What is Negative Income Tax?

Tricia Christensen
Tricia Christensen

The negative income tax is an interesting, but controversial concept that suggests changes to the way a progressive tax system could be implemented. It would guarantee a certain level of income to all workers through supplementing the salary of workers, who didn’t meet what was defined as the minimum income salary, with tax payments. Those who actually paid taxes would make well above the minimum income and with their payments would provide the money for supplementation of a minimum income to others. Such taxation would also presumably pay for any government spending required.

Businessman giving a thumbs-up
Businessman giving a thumbs-up

There have been numerous people who have contributed to the ideas of the negative income tax system. Most credited is Lady Juliet Rhys-Williams, a 20th century British politician of considerable note. American economist Milton Friedman, best known by some as one of President Ronald Reagan’s economic advisers, expanded on Lady Rhys-Williams’ concepts a few years later.

Despite the work of these and other economists, there has never actually been a negative income tax system. While there is support for implementing such a system, there are also great fears and criticism, no matter how it might be created. On top of that, the challenges of completely changing the tax code of an extremely large country could be extraordinarily difficult, time-consuming and expensive.

The basic way that the negative income tax system might work is that people would report their income and pay no taxes, receive money or pay taxes, depending on where income level was set. Another model would simply be to grant money to people who were in low income levels at various intervals so that they could supplement their incomes. There are some things in various taxation systems that bear a little similarity to negative income tax.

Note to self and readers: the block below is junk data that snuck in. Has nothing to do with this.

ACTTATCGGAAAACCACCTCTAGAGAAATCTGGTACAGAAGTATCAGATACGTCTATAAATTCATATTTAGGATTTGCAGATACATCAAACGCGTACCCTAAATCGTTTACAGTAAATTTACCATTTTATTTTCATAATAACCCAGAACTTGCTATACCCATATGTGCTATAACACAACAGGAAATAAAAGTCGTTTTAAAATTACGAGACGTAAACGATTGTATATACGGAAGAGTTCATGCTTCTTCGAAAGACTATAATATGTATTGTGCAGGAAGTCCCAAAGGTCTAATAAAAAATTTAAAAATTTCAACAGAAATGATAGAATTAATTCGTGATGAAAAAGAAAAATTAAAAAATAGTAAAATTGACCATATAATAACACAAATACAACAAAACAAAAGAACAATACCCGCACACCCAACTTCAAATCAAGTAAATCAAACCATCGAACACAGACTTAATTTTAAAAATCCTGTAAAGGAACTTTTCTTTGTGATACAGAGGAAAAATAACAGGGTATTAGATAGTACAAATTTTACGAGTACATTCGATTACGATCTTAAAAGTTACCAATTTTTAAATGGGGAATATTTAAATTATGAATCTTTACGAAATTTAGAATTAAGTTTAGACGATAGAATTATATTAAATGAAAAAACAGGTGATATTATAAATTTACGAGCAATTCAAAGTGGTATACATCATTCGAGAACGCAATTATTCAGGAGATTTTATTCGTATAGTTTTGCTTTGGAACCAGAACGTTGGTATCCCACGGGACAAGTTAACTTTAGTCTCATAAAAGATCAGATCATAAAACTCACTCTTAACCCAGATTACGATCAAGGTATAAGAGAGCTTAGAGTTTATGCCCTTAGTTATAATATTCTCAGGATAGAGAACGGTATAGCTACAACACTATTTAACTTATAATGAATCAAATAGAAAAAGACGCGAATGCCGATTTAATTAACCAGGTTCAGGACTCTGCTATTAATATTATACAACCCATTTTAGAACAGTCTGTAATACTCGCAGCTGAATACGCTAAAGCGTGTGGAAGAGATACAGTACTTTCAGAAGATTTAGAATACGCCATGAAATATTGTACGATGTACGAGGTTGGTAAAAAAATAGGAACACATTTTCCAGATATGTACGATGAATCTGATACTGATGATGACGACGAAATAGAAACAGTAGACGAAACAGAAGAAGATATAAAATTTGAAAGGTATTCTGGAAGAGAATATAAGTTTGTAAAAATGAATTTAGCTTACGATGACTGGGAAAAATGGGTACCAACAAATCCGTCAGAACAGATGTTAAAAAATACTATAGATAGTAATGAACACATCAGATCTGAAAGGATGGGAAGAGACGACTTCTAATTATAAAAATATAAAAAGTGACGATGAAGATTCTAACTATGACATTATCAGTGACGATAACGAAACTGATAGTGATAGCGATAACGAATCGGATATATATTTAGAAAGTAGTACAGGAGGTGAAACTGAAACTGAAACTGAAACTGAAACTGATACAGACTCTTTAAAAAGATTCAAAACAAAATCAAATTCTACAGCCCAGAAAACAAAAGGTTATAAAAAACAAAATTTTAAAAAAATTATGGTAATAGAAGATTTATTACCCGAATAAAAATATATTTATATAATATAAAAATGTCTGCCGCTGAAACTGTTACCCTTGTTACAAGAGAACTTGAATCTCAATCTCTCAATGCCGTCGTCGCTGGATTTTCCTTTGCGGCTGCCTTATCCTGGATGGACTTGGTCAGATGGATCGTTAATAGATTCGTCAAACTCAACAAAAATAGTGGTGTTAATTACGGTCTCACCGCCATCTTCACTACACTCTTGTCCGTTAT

In the US, people with low incomes may qualify for Earned Income Credit (EIC). This does not necessarily raise the level of income to a guaranteed minimum amount, but it may help slightly. People receiving EIC do not pay taxes, and instead receive a government payment.

Welfare is, in some ways, a negative income tax, too. It aims to make up for the salary not being received by the person. In this way a minimum amount of money is guaranteed to those who qualify.

A criticism levied against any form of negative income tax is that it would encourage people to keep their incomes at or below the poverty or minimum level. People might not work as many hours as they should or might refrain from seeking more lucrative work. This criticism may be accurate or laughable depending on where the minimum income level is set. It is commented frequently that present poverty line guidelines in places like the US are far too low and do not really provide an income that offers living with dignity. Unrealistically low minimum income guidelines would probably keep people from trying to remain only at the poverty level.

Tricia Christensen
Tricia Christensen

Tricia has a Literature degree from Sonoma State University and has been a frequent wiseGEEK contributor for many years. She is especially passionate about reading and writing, although her other interests include medicine, art, film, history, politics, ethics, and religion. Tricia lives in Northern California and is currently working on her first novel.

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